Because this chuffing piece of faux-Edwardian neo-colonialism is about half way across the harbour, that's why! As you walk all the way out to the ferry pier itself, you see the constant reclamation work bent on filling in the harbour. By the time you get to the Star Ferry, you really are half-way across the harbour! You feel like you could spit on Tsim Sha Tsui. (Probably the best thing for that place...) The feeling of separation from Kowloon is diminished and the knowledge that the government doesn't care about this place is palpable. They will destroy one of the world's great deep-water harbours for profit.

MTR treatment of wheelchair bound


There's something I've been meaning to blog about for years, and I've never gotten around to it.

If you're in a wheelchair, there is ostensibly help available for you to get from street level to platform level. An MTR officer will operate the stair climbing robot for you and accompany you all the way.

While this sounds like catering for the disable, what it really says is that "you're so much trouble, one of our people has to take half an hour to help you do this simple thing."

iPhone in Asia

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It's been mentioned that Apple plans to bring the iPhone to Asia in 2008:

iPhone will be available in the US in June 2007, Europe in late 2007, and Asia in 2008,

and it's also clear that the iPhone requires an iTunes account to activate.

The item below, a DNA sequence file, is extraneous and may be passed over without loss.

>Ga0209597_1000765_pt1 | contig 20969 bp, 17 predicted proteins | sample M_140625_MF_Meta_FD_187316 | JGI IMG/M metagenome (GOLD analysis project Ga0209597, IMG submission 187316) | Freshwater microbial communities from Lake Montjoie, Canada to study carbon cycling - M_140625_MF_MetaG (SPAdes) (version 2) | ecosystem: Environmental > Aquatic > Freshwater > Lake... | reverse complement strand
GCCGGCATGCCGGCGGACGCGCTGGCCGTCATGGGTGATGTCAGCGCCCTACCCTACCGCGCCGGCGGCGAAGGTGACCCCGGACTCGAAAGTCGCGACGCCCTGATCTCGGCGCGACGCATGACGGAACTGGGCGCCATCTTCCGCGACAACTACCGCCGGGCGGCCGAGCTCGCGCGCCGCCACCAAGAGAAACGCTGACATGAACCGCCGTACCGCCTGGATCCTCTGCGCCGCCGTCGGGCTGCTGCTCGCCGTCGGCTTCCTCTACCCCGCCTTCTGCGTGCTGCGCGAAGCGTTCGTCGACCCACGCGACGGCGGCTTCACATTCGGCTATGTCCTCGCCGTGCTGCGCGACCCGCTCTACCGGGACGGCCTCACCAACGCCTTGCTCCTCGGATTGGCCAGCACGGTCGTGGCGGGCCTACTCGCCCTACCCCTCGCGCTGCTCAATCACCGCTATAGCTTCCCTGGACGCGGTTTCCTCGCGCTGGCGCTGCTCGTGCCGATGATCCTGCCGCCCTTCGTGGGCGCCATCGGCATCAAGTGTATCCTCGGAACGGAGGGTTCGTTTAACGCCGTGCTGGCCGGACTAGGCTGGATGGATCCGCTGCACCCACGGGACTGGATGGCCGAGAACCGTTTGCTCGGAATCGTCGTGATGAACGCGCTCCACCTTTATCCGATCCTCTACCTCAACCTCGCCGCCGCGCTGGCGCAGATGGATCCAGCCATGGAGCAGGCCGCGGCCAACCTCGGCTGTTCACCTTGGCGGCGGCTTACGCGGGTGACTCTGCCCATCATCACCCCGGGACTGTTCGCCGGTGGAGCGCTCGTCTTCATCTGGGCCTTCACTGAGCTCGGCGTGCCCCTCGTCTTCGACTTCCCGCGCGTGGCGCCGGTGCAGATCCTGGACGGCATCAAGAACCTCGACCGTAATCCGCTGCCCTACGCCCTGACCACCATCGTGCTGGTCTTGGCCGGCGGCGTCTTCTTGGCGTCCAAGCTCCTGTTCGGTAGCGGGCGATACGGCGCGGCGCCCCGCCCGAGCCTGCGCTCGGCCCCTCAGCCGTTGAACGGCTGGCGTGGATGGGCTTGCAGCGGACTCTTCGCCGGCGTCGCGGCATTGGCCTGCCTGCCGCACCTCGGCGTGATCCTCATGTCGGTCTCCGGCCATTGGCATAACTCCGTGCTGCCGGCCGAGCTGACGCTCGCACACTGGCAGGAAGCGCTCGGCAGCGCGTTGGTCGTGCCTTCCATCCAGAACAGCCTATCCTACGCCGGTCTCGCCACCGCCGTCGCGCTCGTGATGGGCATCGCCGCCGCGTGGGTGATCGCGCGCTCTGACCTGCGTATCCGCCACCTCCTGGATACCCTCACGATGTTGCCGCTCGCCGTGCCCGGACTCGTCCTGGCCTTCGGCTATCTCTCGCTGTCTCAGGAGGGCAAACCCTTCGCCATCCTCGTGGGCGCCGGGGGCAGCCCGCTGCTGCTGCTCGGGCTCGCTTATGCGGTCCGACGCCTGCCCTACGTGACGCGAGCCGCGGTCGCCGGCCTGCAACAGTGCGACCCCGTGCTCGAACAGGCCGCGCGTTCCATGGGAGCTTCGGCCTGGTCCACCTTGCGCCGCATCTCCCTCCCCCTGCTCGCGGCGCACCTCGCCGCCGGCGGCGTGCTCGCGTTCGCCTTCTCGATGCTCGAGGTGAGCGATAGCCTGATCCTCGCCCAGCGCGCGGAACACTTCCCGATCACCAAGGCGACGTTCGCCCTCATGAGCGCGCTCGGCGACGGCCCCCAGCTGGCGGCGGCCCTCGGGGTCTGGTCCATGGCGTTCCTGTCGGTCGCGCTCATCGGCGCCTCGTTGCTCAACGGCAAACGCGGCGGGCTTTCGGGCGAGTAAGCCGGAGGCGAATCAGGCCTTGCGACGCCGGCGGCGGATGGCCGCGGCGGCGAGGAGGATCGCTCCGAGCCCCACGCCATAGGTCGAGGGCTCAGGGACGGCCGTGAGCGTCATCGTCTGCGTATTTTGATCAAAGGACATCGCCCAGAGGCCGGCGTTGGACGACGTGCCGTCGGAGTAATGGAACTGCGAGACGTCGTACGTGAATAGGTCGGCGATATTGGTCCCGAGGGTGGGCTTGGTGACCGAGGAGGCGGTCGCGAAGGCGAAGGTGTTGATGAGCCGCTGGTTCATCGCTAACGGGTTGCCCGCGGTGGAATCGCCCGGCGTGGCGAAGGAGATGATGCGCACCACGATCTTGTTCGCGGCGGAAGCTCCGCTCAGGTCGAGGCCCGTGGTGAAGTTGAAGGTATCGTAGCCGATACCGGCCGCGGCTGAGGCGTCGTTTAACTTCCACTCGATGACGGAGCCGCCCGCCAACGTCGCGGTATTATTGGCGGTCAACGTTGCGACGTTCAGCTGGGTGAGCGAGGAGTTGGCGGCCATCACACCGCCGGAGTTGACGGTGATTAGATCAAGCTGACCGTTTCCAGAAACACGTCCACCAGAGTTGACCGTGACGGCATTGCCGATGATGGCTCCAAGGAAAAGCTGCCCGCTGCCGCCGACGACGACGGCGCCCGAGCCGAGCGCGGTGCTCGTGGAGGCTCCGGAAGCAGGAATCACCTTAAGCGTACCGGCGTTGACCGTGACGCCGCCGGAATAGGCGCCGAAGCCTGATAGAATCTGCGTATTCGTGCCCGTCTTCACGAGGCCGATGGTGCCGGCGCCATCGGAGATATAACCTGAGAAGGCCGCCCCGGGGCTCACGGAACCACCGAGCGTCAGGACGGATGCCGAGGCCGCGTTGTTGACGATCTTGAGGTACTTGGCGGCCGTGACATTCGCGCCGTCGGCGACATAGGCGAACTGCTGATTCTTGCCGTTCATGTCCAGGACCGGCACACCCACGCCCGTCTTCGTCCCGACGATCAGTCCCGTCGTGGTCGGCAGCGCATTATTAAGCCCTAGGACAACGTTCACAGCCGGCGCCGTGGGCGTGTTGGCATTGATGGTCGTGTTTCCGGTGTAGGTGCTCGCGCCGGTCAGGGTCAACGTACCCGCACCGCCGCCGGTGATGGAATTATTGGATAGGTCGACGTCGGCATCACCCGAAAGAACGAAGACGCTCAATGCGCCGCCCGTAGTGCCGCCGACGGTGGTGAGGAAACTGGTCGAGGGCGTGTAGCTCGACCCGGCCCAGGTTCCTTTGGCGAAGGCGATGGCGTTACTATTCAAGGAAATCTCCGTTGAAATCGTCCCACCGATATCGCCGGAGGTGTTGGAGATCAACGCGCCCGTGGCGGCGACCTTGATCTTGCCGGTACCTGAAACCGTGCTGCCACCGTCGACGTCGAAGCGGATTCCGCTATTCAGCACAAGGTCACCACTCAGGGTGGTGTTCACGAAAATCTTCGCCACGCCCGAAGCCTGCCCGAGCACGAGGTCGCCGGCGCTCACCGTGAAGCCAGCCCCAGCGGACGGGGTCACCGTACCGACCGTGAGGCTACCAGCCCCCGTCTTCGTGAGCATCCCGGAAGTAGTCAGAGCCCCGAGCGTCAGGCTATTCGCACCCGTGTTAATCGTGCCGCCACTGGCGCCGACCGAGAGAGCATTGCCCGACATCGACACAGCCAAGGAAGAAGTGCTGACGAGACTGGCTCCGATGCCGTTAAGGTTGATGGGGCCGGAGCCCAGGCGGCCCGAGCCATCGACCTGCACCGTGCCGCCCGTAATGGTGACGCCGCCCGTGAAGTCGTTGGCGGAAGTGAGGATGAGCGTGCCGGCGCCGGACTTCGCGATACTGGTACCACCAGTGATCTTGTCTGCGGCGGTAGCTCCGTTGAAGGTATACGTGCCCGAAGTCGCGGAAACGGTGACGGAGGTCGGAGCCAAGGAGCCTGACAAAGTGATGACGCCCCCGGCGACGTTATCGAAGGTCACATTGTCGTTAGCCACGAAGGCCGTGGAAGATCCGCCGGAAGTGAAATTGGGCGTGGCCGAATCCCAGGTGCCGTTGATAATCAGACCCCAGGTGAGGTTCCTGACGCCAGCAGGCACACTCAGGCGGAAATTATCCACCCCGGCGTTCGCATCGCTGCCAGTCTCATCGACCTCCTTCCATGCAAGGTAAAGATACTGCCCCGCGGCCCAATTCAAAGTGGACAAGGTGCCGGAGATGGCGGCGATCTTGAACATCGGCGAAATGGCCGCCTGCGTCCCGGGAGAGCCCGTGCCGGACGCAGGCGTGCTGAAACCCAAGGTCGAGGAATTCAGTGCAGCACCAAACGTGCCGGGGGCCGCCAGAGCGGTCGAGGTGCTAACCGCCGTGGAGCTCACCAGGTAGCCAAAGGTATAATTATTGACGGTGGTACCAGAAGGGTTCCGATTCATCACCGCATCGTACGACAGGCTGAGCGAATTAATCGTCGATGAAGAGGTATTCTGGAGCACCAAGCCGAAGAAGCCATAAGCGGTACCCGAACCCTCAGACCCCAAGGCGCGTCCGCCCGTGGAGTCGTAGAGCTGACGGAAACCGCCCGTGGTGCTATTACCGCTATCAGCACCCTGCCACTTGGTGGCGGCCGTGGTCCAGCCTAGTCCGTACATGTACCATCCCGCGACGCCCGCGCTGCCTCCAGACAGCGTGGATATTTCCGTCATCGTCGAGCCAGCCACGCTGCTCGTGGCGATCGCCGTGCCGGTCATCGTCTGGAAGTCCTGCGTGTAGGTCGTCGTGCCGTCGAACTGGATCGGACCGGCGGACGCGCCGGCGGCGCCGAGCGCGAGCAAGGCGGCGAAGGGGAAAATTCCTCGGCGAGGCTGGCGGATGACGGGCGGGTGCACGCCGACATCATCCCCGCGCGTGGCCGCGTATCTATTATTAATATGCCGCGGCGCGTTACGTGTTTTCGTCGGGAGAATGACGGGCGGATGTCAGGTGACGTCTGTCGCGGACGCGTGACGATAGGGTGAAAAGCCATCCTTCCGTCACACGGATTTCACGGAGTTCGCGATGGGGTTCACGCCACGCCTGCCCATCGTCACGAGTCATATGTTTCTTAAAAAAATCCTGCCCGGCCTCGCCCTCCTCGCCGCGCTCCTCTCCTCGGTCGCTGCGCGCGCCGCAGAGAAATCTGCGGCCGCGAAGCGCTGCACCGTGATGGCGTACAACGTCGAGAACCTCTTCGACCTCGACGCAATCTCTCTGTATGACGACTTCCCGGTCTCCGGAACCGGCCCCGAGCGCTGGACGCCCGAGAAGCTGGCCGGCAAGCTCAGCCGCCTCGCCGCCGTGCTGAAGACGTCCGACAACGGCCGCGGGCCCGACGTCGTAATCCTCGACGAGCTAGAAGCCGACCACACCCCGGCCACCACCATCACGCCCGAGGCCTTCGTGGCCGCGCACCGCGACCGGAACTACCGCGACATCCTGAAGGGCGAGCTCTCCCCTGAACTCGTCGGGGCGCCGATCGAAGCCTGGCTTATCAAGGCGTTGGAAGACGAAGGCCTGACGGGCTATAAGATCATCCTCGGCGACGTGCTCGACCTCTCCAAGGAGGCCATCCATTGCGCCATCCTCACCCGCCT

iTunes accounts are only available in a relatively small number of countries:


Only three of which can be charitably considered as Asia: Japan, Australia and New Zealand. Of those three, only one is really Asia: Japan.

Apple usually decline to comment on why there's no iTunes Music Store in HK and Taiwan. Some speculate that it's down to piracy issues, personally I think it's a combination of not wanting to go into the mainland market and not wanting to differentiate HK and Taiwan from there (with the resulting political fallout). Or it may be due to HK's odd 'parallel import' laws.[1] Or the music distribution companies may be stupid. Of course, it may just be that Apple thinks the market is too small.

It might be too small for online music, but the mobile phone market is huge here. It's hard to see Apple ignoring HK. So are we going to get an iTunes Music Store next year? I sure hope so.

Oh, and Apple, when you do open it in HK make it bilingual, OK?

links for 2007-07-06


The Shatner


The Shatner is immune to parody. He cannot be touched by it.

Self Parody just reinforces The Shatner's innate coolness.

He is who he is. He transcends parody because he is... The Shatner.

Hat tip to the Shaky Kaiser.



Anyone know where I can get a 220v, UK plug Kill-A-Watt?

kill-a-watt article on cooltools

Kill-A-Watt 4400 product page.

links for 2007-07-05


links for 2007-07-04


Who pays for PT?


One of the issues I have to deal with all the time, as a vaguelly left kind of guy (well, OK, personally I'm pretty socialist, but in terms of my work ideals I'm a bit less soggy) is how to deal with issues of privatisation

Now, I normally regard those who spew about this issue as being little more than the spawn of thatcher, but they do raise an interesting point or two in their spew.

One of their points is usually: "Why should the state pay for public transport? Why shouldn't it be like any other company and make a profit all by itself?"

Well, I'm going to tell you exactly why that's a load of right-wing bollocks and why your taxes should pay for your secretaries bus fare.

To be a proper business, you need to charge people who use your services. You need to charge an amount which at least covers your costs and preferably gives you some profit. Nobody would disagree with this. This is the model of the corner shop, or any small business. The Thatcherite loons would put this forward as the model for all businesses.